How’s this for a Christmas miracle? Phil Vassar recorded his new holiday album, Noel, in a single day! Even so, it still sounds as vibrant and full-blown as if Santa himself had handled quality control.
Noel succeeds in striking a balance between the somber and festive aspects of the holiday via a song list that ranges from “O Come All Ye Faithful” and “What Child Is This” to “Big Ol’ Texas Christmas” and the uproarious “Santa’s Gone Hollywood.”
Included as well are the standards “I’ll Be Home for Christmas” and “Merry Christmas Darling.”
Vassar co-produced the project with longtime friend Dane Bryant. It was the first time the two had worked together, he says, since their student days at James Madison University.
Prior to making Noel, the only Christmas music Vassar had recorded was “Let’s Make a Little Christmas Tonight,” a song that appeared on an anthology of holiday tunes released by his former label, Arista Nashville. He rerecorded it for the new album.
“Honestly, I got the record together in about two or three weeks,” Vassar explains. “I called Dane and said, ’I’ve got a one-week window in September. Have you got a couple of days off? Let’s do it.’ And he said, ’OK.’
“We got together and started going over some cover songs. And then we had this little musical idea, which is the first song [on the album], ’Doesn’t Feel Like Christmas Without You.’ He started doodling around on it, and I put it on my iPhone and wrote the words to it on a plane the next day.
“’Big Ol’ Texas Christmas’ and ’Santa’s Gone Hollywood’ we wrote right before the record. Juli [Cole] and I had written ’Let’s Make a Little Christmas Tonight’ a few years back. We needed one more [song]. So I wrote ’I Saved Christmas’ the day before we cut the record.
“We cut it all in the studio in one day. I sang all the songs the same day. I didn’t have to do overdubs or vocals or anything. … We went in really prepared. It’s so much fun when you’ve got great musicians like that. There’s nothing that can’t be done.”
Vassar turned to a rising Texas artist, Kellys [pronounced KELL-us] Collins to vocalize with him on “Away in a Manger” and drafted Asleep at the Wheel’s Ray Benson to chime in on “Big Ol’ Texas Christmas.”
Although a native of Virginia, Vassar used to live in Texas and says he loves the state. After co-penning “Big Ol’ Texas Christmas” with Jeff Smith and Billy Alcorn, the singer knew there was one additional element he needed to really drive the song home.
“I said, ’Man, if I could get Ray Benson to sing this thing with me, I would just have a heart attack,'” Vassar says. Risking inflicting a coronary, Benson sang his part of the song at a studio in Austin and sent it back to Nashville.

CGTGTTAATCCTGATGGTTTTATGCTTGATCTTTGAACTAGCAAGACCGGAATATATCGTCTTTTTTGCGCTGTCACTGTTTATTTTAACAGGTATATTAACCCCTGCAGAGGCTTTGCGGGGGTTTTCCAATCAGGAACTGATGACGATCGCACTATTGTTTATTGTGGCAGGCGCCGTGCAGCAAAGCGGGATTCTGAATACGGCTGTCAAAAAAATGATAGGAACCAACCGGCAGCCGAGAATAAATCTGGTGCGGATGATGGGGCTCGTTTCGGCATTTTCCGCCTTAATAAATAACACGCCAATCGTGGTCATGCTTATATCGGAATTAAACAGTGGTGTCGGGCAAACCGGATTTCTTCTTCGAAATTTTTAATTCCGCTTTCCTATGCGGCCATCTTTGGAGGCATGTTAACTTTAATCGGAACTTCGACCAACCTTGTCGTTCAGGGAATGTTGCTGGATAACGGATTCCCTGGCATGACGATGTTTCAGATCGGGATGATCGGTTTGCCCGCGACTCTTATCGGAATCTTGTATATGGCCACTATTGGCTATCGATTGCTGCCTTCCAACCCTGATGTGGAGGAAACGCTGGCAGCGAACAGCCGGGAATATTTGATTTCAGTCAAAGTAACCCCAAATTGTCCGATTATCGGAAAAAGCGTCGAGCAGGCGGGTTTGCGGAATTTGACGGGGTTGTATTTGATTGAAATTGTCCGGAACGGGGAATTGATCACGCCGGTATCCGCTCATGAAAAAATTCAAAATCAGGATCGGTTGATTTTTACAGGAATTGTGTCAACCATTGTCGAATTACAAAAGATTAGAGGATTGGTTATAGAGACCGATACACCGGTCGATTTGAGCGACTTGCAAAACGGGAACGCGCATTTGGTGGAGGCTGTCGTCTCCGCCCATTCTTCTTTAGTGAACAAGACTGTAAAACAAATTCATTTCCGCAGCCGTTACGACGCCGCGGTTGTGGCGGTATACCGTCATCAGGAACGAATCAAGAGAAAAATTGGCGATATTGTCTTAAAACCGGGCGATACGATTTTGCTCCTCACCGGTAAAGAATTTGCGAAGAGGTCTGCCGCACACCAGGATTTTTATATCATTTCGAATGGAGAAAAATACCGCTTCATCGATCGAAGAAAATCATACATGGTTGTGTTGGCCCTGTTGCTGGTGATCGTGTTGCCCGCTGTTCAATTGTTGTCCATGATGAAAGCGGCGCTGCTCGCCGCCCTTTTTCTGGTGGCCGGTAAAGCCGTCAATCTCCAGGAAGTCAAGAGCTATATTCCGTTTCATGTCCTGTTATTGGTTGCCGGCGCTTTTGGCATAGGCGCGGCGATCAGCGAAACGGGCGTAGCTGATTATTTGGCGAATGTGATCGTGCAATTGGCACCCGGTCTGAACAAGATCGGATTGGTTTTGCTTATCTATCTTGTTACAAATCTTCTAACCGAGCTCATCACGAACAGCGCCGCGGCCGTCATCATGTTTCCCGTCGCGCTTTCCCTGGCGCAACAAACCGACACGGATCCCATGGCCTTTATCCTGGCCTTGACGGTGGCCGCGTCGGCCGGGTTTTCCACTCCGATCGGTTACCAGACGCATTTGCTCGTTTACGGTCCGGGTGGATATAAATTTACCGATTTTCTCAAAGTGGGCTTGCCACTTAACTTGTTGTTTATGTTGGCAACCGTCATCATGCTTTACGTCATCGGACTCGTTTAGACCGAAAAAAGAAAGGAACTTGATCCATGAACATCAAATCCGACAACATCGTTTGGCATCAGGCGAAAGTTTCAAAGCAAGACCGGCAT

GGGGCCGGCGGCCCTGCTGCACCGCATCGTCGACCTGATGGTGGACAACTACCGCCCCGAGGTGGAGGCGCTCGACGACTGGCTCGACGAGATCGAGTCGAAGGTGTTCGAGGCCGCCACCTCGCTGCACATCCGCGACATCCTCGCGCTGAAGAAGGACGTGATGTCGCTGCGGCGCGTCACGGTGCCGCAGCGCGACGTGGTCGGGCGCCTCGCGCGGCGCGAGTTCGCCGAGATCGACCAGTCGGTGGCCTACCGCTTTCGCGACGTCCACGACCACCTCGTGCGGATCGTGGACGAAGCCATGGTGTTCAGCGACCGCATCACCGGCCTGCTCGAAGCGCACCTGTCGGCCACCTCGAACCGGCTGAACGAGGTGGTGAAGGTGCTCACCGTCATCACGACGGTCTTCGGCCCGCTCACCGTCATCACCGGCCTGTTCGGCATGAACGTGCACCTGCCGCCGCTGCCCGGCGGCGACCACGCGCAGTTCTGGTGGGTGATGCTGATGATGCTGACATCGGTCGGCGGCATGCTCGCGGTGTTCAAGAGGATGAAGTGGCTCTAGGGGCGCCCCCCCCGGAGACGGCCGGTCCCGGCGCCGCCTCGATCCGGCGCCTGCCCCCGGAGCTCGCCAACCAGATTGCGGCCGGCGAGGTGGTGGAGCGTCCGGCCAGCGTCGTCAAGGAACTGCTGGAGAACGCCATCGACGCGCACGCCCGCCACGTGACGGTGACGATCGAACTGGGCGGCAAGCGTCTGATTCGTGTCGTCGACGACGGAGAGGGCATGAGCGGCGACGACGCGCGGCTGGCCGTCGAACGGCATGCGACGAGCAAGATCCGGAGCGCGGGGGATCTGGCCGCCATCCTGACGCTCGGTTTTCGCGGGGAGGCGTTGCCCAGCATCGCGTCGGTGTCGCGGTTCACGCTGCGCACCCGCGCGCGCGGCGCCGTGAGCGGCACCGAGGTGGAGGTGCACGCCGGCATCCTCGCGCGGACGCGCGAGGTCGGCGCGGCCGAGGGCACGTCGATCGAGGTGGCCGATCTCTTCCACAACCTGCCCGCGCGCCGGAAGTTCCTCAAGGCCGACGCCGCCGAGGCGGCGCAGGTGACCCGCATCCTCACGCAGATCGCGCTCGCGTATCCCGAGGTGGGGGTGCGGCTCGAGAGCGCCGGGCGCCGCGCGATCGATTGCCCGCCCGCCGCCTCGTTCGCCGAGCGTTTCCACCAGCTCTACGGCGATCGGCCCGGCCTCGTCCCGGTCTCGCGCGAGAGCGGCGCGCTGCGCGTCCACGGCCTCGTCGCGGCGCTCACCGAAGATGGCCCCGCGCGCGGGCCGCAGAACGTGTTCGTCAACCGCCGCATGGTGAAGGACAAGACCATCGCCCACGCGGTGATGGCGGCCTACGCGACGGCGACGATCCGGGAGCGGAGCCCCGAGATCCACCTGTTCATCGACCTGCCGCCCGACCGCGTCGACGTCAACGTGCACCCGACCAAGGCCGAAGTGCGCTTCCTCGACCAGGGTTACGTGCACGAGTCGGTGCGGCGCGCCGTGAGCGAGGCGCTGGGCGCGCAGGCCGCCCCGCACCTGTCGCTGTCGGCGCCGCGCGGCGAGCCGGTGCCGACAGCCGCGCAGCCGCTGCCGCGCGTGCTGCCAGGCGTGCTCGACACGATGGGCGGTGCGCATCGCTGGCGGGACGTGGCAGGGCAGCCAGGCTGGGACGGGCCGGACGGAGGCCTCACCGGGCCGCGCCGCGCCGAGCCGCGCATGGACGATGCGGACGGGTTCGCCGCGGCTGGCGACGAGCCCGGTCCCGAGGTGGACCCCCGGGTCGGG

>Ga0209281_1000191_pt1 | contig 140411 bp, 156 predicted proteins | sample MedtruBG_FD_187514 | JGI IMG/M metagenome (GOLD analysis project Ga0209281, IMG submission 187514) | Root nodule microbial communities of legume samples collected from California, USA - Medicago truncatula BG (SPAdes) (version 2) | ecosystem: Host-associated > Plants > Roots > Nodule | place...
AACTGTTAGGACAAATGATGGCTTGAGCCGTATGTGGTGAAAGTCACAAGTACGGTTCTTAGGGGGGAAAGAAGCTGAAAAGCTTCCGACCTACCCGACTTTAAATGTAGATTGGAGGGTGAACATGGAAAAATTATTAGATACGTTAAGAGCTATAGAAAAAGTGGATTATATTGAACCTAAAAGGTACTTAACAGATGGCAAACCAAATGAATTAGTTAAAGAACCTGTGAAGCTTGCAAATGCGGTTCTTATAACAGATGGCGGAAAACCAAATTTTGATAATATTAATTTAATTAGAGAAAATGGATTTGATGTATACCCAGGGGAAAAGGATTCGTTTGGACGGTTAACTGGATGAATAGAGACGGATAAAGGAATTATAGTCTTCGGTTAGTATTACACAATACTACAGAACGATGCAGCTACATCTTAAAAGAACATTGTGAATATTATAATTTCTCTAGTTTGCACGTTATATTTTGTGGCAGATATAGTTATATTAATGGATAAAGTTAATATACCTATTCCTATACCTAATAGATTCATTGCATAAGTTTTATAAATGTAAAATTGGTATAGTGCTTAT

Vassar was just 5 years old in 1970 when the Carpenters scored with “Merry Christmas Darling.” But he regards it as one of his favorites.
“I’m a huge Carpenters fan,” he says. “Richard Carpenter [who co-wrote the song with Frank Pooler] is a great piano player and arranger. And nobody can sing better than [Karen Carpenter could].
“I thought, ’I’m not going to try to do the song because I think I can do it better, but I’ve never heard a guy sing it from a guy’s point of view. Scrolling through all the Christmas songs that I loved, it just kept coming back to me.”
For those who love clever, bouncy, Frank Loesser-tinged lyrics, “Santa’s Gone Hollywood” will steal the show. Co-written with Tim Nichols and Jeff Outlaw, the song chronicles Santa’s Lucullan lifestyle on the Left Coast after he wins the Powerball lottery:
He’s got no bills, blue pills, he’s hung up his sack
Mrs. Claus is lookin’ hot, she’s even got a new rack
She’s been nip-tucked, liposucted and tightened up good
Yes, Santa’s gone Hollywood
Vassar says he and his co-writers had to resist the temptation to put too many current references into the song.
“It was hard not to go real current,” he explains, “like with some of the stuff going on with some of these reality shows. I wanted to, but I decided it would be a little too right-now.
“Yeah, it’s got a lot of words in it,” he concedes. “That’s always been my motto, you know. If it seems like it’s got too many words, add more.”
The fact that Christmas albums have a notoriously brief sales period didn’t bother Vassar.
“Maybe you just sell it for a month [each year],” he observes, “but you sell it for a month forever. You know how many copies of the Nat King Cole Christmas album I’ve bought over the years? I’ll bet 50.
“But all that aside, I just wanted to make a Christmas record.”
Well, he can check that one off his holiday list.